Smart Concrete for bridges, highways and other public infrastructure
Ready for take-off at Düsseldorf Airport
It’s just a small bridge. Yet without it, airplanes flying into Düsseldorf Airport could not refuel. The bridge is the only access route to the airport’s fuel tank farm. Every day, over 120 tank trucks, each carrying over 30,000 liters of kerosene use it – a huge load that will eventually lead to material fatigue. If the bridge was damaged, could you imagine the consequences? It would be a disaster for the airport’s entire flight operations.
Wouldn’t it be great, therefore, if the bridge could inform the airport authorities when it needs to be repaired? Good news - this is actually going to happen. Deutsche Telekom has partnered with BS2 Sicherheitssysteme to install a pioneering digital early warning system in the fuel bridge, to be followed by other critical infrastructure and concrete buildings at the airport.
How to make bridges smart and safe
Now, what does it take to make bridges smart? For this, from ten up to more than fifty sensors are built directly into the road surface and bridge copings to measure temperature, humidity, chemicals (e.g. salt) and corrosion – factors that can cause major or even irreparable damage to the reinforcement steel in concrete structures. The data is transmitted to a backend via Deutsche Telekom’s NB-IoT network, where it is analyzed in near real-time and notifications will be sent out in case of critical conditions. The sensors can be installed in new structures or retrofitted into old ones and allows you to remotely assess the conditions of the concrete infrastructure without having to restrict traffic and extract material samples, as it was done in the past.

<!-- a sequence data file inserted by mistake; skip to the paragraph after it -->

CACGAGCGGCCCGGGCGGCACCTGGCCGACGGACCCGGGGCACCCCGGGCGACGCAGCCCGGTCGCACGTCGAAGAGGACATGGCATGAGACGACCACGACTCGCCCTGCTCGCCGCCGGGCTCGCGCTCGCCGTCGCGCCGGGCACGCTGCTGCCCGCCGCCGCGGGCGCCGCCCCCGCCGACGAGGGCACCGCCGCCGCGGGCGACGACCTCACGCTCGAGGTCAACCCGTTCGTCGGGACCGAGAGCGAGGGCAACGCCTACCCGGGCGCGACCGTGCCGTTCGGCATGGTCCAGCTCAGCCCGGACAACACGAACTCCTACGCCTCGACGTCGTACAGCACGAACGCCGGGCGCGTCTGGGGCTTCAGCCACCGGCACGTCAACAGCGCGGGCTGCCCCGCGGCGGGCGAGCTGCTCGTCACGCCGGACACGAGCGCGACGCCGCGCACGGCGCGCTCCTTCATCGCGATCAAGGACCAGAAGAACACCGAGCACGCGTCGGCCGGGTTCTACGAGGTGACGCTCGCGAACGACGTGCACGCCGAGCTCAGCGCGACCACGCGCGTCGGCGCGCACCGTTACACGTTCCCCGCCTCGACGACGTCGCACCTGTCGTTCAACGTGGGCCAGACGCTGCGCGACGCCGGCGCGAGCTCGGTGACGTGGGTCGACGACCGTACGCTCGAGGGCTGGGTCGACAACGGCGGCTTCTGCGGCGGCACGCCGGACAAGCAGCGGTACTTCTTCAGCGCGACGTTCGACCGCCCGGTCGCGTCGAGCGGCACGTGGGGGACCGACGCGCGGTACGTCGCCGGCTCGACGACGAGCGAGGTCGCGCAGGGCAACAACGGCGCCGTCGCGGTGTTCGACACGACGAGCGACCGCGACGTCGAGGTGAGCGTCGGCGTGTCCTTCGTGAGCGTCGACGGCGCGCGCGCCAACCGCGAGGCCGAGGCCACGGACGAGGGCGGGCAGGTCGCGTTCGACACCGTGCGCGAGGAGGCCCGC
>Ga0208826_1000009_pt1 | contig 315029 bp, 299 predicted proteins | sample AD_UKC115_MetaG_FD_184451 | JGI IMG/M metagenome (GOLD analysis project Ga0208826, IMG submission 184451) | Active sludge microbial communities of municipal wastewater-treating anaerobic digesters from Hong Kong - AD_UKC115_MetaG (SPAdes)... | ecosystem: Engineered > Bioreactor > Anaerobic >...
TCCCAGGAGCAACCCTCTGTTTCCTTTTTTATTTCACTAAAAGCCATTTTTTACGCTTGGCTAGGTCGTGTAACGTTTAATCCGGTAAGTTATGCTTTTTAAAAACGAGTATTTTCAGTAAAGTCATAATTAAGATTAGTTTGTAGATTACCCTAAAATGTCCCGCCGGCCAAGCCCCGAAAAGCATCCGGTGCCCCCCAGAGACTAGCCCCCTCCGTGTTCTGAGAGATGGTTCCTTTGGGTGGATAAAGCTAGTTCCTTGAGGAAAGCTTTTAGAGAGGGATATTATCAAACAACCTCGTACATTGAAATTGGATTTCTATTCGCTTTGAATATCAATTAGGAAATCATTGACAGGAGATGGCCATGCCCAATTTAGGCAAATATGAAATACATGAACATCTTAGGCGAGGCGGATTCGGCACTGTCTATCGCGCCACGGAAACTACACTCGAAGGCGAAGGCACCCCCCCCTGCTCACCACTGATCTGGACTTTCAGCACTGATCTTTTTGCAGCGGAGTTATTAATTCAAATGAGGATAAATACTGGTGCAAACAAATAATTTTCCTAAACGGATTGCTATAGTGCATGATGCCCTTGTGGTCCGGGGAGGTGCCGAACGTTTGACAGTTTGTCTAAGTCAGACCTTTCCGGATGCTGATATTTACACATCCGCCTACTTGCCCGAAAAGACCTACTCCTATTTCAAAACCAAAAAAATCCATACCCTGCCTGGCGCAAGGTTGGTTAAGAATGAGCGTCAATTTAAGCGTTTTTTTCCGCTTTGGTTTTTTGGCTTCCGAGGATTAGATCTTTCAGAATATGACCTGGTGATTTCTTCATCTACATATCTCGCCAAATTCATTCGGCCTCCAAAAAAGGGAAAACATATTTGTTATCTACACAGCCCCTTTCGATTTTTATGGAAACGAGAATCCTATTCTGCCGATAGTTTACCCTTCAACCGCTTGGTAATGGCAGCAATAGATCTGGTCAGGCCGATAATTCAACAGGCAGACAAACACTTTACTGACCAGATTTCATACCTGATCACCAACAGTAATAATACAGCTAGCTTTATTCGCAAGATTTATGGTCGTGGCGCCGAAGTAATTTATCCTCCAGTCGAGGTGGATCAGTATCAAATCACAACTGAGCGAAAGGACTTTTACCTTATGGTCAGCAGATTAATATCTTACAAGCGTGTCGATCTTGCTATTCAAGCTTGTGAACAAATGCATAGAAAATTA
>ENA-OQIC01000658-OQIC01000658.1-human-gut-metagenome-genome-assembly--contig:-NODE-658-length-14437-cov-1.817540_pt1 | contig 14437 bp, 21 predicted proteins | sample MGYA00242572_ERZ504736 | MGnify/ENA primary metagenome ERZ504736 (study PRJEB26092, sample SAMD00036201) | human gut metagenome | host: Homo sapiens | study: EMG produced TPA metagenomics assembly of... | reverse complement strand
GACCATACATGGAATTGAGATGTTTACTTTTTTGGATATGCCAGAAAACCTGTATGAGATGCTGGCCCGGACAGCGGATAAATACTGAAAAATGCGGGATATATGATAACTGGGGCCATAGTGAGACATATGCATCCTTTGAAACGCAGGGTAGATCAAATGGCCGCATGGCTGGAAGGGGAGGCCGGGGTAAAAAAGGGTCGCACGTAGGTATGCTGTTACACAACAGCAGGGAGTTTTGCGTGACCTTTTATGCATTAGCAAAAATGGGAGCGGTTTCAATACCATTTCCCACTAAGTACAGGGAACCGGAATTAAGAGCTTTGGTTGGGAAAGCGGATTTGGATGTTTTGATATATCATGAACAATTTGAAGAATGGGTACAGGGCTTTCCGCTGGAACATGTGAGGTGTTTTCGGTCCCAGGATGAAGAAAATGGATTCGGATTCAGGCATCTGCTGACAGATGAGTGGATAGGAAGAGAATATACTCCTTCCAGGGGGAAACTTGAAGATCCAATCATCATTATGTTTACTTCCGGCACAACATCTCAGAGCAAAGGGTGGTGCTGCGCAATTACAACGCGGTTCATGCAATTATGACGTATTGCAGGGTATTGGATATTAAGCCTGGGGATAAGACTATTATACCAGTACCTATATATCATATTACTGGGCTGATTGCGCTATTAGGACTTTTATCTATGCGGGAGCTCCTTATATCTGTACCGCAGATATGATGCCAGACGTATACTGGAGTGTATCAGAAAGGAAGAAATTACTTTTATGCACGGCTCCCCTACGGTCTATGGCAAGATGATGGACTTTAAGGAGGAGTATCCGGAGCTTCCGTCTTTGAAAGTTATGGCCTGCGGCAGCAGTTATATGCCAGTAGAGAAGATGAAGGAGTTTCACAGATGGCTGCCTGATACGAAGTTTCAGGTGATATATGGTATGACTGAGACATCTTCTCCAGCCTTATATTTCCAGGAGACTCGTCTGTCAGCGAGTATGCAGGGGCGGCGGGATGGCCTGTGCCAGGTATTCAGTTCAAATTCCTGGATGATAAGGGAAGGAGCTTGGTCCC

Preventing traffic collapse
The airport is not the only one with an eye to the future. Together with BS2 Sicherheitssysteme, we are supporting the German Federal Highway Research Institute (BASt) at a testing site on the A3 highway at the East Cologne junction. The test section is focusing on load testing and durability but is also being used to try out new ideas, including new construction materials and mixtures, as well as novel construction types and new building processes.
The BASt team’s goal is to adapt Germany’s road infrastructure to tomorrow’s traffic requirements, tackling the rise in freight traffic and added congestion across the country. This is a pressing problem for most public authorities in Europe. Huge traffic volumes are putting pressure on all of Europe’s nerve centres: its roads, airports and related infrastructures.
The solution is to go smart, as Michael Hohenecker, Head of Data Management and Building Inspection at Real Estate Management, Düsseldorf Airport puts it in the video below: “Digital developments mean we have to try new things.”
If you want to learn more about smart bridges and buildings, visit us at Smart City Expo in Barcelona.
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